Many schools utilise their facilities in the summer by renting out their premises to other organisations, primarily English-language schools. Far fewer run their own language courses. There are many advantages, however – and some disadvantages, of course – to running your own summer school.
Saint Michael’s College, a small international school on the borders of Herefordshire, Worcestershire and Shropshire, has been running its own summer schools for over 20 years. These started with about 400 student-weeks in 1994 and this year reached almost 1,500 student-weeks.
So what are the pros and cons of running your own summer school?
The main advantages include:
By using one’s own facilities, of course, all the income accrues to the school. In 2014 at Saint Michael’s, this was close to £1million. It is largely the surplus made on the summer school which has funded the school’s expansion programme.
As the organisation running the summer school, the school has much more control over the course content, structure and behaviour of the pupils.
In summer 2014 Saint Michael’s had over 500 individual pupils at its summer school. Each year a handful of these decide to apply for academic year programmes. If group leaders, who are usually agents or teachers, enjoy the course, when they return home they will often recommend the school to parents and potential students as well.
Adam Smallwood, the Saint Michael’s summer school centre manager, comments: “I began working on the summer school six years ago in a sports and social role and was instantly amazed by the diversity of the students. Although I grew up in the same sleepy rural county as Saint Michael’s, I had no idea that these vibrant international environments existed so deep in the countryside. In terms of building a reputation and expanding a school’s brand internationally, a good summer school can create hundreds of satisfied customers over a very short period of time. This in turn generates and sustains interest in the school year-round, and over time can lead to growth in academic year figures.”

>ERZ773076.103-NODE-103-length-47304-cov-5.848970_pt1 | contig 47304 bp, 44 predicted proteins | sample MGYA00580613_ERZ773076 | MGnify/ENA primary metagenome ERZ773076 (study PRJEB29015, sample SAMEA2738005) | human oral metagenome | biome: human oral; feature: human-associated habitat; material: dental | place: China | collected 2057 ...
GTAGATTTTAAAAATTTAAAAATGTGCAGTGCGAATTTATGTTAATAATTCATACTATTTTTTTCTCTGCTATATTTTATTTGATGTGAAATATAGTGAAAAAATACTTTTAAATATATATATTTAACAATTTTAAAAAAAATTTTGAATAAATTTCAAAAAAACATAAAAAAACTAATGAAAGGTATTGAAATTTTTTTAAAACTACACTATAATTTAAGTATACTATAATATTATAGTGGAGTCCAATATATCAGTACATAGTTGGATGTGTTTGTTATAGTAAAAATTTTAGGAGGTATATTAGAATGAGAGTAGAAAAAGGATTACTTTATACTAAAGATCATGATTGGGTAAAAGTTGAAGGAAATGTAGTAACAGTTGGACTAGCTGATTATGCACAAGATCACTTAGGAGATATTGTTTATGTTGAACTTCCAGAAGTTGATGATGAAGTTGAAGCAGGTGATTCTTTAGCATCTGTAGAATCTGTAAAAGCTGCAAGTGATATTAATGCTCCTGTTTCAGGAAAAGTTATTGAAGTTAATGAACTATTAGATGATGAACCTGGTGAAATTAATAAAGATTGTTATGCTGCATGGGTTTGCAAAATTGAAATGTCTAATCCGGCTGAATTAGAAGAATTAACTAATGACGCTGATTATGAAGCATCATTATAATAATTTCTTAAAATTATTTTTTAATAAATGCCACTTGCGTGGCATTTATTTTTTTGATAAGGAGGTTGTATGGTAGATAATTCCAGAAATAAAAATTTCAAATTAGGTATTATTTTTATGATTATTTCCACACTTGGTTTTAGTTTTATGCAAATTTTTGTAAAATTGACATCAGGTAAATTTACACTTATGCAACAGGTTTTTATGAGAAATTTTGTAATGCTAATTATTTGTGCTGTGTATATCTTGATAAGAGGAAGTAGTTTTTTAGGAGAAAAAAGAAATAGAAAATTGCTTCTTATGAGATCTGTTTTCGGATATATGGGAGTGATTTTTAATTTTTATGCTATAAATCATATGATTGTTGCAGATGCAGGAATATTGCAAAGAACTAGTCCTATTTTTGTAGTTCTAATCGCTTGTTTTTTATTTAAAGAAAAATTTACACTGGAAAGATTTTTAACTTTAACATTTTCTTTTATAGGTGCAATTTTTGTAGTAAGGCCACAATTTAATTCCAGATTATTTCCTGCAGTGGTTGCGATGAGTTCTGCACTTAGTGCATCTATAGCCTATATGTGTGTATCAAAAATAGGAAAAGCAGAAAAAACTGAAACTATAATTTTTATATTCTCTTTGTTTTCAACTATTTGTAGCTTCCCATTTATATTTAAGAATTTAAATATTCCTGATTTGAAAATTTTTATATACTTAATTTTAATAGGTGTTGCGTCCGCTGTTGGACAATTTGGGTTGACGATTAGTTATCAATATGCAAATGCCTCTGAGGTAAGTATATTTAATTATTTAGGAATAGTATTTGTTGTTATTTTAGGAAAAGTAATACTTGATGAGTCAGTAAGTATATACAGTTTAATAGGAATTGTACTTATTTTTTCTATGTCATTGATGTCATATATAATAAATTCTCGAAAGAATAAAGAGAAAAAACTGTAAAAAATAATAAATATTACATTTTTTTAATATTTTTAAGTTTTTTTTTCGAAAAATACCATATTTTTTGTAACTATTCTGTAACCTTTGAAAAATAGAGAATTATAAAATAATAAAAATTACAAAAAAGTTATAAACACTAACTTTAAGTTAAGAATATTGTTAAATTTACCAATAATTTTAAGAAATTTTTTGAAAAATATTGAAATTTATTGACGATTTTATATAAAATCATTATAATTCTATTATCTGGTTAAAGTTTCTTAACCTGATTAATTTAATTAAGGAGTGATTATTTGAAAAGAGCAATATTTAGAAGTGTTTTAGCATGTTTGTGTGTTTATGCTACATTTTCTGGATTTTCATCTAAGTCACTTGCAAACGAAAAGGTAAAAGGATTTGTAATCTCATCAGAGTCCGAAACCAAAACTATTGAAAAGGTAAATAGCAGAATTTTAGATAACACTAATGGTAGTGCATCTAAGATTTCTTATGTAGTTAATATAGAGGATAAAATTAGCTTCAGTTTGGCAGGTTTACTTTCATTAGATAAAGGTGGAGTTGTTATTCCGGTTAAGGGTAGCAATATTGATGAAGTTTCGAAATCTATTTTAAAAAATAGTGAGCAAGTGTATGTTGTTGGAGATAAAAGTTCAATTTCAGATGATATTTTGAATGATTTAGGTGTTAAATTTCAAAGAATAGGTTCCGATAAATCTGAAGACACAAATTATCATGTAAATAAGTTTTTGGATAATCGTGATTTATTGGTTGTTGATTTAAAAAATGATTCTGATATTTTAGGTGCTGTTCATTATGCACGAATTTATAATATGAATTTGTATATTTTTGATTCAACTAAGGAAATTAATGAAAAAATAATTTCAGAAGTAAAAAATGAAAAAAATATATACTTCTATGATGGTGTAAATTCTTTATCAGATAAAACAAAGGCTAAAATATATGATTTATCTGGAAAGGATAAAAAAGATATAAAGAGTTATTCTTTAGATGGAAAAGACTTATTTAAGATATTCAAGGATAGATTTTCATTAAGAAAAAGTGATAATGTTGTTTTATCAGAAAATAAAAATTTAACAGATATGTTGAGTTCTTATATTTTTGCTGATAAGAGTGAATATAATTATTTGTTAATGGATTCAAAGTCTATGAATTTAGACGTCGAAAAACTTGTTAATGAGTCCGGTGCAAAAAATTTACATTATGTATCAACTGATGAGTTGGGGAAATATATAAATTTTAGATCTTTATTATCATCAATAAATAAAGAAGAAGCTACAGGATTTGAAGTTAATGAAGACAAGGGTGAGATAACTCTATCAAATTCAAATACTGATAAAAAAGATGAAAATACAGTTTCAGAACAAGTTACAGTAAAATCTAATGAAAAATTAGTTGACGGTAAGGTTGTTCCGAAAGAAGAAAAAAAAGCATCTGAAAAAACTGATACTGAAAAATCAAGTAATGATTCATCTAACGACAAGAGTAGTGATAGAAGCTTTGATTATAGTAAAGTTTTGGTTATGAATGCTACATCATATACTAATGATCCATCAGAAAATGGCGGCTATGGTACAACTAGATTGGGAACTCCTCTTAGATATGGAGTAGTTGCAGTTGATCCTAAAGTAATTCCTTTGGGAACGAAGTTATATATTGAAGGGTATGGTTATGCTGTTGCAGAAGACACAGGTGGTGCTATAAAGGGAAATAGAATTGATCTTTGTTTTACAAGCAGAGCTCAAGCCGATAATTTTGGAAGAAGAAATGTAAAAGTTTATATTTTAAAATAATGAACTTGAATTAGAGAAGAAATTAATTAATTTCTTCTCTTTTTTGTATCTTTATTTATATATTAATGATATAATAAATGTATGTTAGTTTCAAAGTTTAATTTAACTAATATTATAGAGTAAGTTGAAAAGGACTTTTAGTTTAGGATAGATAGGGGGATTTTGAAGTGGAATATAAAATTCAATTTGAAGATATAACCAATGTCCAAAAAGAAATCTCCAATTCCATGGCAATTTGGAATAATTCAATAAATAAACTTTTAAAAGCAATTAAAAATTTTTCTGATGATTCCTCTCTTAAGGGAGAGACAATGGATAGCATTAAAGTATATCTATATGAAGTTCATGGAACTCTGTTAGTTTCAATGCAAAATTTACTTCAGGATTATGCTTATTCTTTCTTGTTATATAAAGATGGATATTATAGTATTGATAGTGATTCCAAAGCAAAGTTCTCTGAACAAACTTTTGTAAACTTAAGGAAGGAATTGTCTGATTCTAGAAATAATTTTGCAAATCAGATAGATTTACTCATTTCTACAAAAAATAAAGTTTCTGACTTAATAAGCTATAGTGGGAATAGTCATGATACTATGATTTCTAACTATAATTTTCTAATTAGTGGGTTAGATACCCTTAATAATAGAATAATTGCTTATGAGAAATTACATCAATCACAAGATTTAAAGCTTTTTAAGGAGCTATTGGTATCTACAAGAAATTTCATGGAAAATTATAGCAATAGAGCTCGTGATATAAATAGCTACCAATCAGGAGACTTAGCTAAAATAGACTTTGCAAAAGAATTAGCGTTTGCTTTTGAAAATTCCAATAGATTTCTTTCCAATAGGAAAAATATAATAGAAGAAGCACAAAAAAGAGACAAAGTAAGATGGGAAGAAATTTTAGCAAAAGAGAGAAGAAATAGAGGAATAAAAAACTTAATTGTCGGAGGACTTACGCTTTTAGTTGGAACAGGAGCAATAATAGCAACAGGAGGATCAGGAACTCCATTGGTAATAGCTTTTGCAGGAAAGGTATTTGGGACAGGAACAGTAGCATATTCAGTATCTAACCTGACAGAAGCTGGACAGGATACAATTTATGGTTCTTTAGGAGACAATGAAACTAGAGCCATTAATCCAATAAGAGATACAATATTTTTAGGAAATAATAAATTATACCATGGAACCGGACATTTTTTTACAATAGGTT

There is an enormous amount of satisfaction in seeing happy, smiling children on campus throughout the summer. One of three 10-year-old Russian girls attending the summer school at Saint Michael’s last year said: “Today I’ve learnt a lot of English, then went to the safari park and saw animals I’ve never seen before. Now we have a lovely barbeque with a bouncy castle. This is the best day of my life!”
The main disadvantages of running your own summer course include:
A good summer school (one which runs smoothly and includes excellent teaching and an exciting and varied sports and social programme) takes a huge amount of planning and organisation. The first planning meeting for summer 2015 at Saint Michael’s took place in September 2014. There are a great many things to think about in order to have a successful summer school.
British Council accreditation
Most reputable educational agents will only send students to a school which is accredited for its English language provision by the British Council. The accreditation scheme is an excellent guarantee of minimum standards, but it does require a lot of time and effort for schools to become accredited.
When can the facilities be used (the whole of July is the most popular time for summer courses)? Other important things to think about include: staff holidays; time for refurbishment of facilities; who is in charge of the course (do you appoint a temporary member of staff who may be new to your school or an existing member of staff who knows and understands how the school operates?); recruitment of temporary staff etc.
It is important to have someone within the school who deals with child visitor visas.
Running your own summer school is hard work and time-consuming, but the benefits – the extra income and the satisfaction of running your own successful course – far outweigh the negatives.